semjén 1848 kolozsvár fidesz
Kolozsvár, 2018. március 14. Semjén Zsolt nemzetpolitikáért felelõs miniszterelnök-helyettes (j) és Mile Lajos, Magyarország kolozsvári fõkonzulja a Himnuszt éneklik az 1848/49-es forradalom és szabadságharc 170. évfordulójának tiszteletére Magyarország fõkonzulátusa által szervezett ünnepi gálamûsoron Kolozsváron, a Magyar Opera nagytermében 2018. március 14-én. MTI Fotó: Biró István

Prime Minister Viktor Orbán sent a message to Hungarian communities in the Carpathian Basin on Wednesday, the eve of Hungary’s March 15 national holiday, marking the anniversary of the 1848 revolution. Deputy Prime Minister Zsolt Semjén attended a commemoration marking the anniversary of Hungary’s 1848 revolution, in Cluj (Kolozsvár), in central Romania, on Wednesday.

In his address, the prime minister referred to the March revolution as a “rare flash of light, which has not lost its perfection or purity” and said that all its developments reflected “the unity and love of freedom of the Hungarian nation”. “Ever since the light of that day has lit our lives, including the darkest years of separation and dictatorship,” the prime minister’s press office quoted the letter in a statement.

“When we stand up for each other and fight shoulder to shoulder for our shared goals nothing will be impossible,” Orbán wrote, and went on to say that “today the time has also come to protect our freedom and thousand-year-old culture together”.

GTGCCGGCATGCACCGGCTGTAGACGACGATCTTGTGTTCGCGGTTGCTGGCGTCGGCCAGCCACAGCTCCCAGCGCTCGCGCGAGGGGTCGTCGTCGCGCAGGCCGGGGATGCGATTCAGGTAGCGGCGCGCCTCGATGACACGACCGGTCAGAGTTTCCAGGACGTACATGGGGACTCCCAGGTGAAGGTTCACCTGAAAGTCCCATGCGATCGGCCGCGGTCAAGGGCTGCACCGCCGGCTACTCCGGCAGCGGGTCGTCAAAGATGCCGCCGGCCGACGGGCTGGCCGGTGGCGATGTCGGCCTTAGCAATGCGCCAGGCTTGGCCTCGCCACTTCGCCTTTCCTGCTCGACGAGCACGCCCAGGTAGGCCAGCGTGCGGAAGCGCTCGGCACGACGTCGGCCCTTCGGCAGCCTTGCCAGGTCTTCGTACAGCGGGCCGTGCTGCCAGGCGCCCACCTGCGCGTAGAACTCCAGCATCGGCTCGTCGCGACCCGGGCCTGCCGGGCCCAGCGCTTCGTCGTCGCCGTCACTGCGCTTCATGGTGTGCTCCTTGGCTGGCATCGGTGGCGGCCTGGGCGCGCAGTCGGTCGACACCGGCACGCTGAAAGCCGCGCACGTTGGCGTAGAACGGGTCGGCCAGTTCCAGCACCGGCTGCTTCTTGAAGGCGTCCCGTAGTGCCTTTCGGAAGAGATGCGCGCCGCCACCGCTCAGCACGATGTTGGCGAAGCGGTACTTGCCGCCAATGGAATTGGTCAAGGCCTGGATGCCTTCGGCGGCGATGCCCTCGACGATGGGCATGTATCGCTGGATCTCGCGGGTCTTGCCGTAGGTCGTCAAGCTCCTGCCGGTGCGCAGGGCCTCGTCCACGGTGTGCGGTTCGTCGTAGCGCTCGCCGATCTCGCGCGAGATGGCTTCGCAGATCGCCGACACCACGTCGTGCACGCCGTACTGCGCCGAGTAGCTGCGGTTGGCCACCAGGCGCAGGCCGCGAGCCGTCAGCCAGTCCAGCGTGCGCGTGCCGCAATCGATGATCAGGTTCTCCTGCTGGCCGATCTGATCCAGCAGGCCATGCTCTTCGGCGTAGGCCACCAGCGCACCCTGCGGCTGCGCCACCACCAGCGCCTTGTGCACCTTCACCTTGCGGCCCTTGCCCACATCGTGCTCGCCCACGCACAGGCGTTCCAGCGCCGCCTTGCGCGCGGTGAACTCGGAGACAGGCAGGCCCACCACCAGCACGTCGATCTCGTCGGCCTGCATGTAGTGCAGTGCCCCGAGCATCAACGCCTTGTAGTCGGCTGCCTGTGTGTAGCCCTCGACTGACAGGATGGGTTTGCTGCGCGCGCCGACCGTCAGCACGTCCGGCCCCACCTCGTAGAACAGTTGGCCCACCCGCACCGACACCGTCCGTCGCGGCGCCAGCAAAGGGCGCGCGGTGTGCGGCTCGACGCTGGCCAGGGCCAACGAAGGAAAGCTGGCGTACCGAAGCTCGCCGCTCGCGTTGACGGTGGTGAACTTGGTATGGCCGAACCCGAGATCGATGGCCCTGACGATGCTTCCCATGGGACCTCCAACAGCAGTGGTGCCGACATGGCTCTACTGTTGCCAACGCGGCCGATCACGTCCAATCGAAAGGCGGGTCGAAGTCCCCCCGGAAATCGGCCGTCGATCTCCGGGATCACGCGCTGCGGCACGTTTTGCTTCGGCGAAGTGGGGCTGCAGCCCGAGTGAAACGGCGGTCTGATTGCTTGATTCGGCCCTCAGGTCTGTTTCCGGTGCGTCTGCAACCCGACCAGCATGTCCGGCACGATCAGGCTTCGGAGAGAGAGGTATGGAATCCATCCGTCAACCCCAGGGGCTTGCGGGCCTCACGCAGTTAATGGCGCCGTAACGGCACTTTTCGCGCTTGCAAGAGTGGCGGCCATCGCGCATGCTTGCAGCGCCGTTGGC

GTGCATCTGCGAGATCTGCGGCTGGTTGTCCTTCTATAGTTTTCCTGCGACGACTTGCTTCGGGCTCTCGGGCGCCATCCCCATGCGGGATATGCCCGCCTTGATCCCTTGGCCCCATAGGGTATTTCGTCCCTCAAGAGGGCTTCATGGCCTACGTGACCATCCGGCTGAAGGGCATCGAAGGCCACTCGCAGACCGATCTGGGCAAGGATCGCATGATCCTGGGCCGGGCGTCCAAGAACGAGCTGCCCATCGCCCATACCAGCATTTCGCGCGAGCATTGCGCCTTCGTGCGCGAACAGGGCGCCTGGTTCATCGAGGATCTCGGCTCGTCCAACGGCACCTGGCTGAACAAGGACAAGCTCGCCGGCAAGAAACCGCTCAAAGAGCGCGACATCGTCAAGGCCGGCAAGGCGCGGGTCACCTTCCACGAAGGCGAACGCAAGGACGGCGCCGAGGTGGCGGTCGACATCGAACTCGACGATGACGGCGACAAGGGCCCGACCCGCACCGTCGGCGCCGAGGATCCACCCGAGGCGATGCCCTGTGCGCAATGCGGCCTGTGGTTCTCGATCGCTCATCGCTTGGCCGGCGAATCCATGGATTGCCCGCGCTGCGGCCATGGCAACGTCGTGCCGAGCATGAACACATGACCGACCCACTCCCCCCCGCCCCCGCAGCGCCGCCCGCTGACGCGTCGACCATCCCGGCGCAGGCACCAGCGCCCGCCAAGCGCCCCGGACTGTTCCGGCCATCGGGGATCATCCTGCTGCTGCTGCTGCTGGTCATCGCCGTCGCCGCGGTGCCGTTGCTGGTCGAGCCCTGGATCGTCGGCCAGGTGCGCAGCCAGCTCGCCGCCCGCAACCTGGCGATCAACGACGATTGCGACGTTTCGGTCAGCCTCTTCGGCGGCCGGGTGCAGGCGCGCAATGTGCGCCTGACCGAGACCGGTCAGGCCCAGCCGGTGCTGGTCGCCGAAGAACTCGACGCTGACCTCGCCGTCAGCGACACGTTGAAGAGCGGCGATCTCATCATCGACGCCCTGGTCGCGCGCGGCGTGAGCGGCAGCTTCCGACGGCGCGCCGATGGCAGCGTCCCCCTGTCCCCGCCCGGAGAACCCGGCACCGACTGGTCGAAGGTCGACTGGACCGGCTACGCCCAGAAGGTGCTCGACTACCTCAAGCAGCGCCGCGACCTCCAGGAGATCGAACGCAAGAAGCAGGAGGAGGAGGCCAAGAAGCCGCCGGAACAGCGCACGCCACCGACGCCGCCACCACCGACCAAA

“We, Hungarians, want no more than to celebrate our heroes together and build a world in which we have freedom to speak our language, and live in the Carpathian Basin in strength and faithfulness and with a hope in the future,” Orbán added.

In his address at the ceremony, organised by the Hungarian consulate general, Semjén said that the Hungarian government’s ensuring fast-track citizenship to ethnic kin was in fact a “legal unification of the Hungarian nation”, similar to the 1848 revolutionary goal of achieving a union between Hungary and Transylvania. He added that granting citizenship was a kind of “compensation” to ethnic Hungarians for historical grievances.

He noted that citizenship was coupled with voting rights, which was instrumental in enforcing “the political will of the whole Hungarian nation” in the Hungarian parliament. He compared the nation to a “three-legged stool” of which one leg is Hungarians in the mother country, the second is Hungarians in neighbouring countries, and the third is Hungarians in communities across the world.

“The nation must rest upon all those three legs; once one weakens, the whole nation will be in jeopardy,” Semjén insisted.

featured image: MTI

Source: MTI

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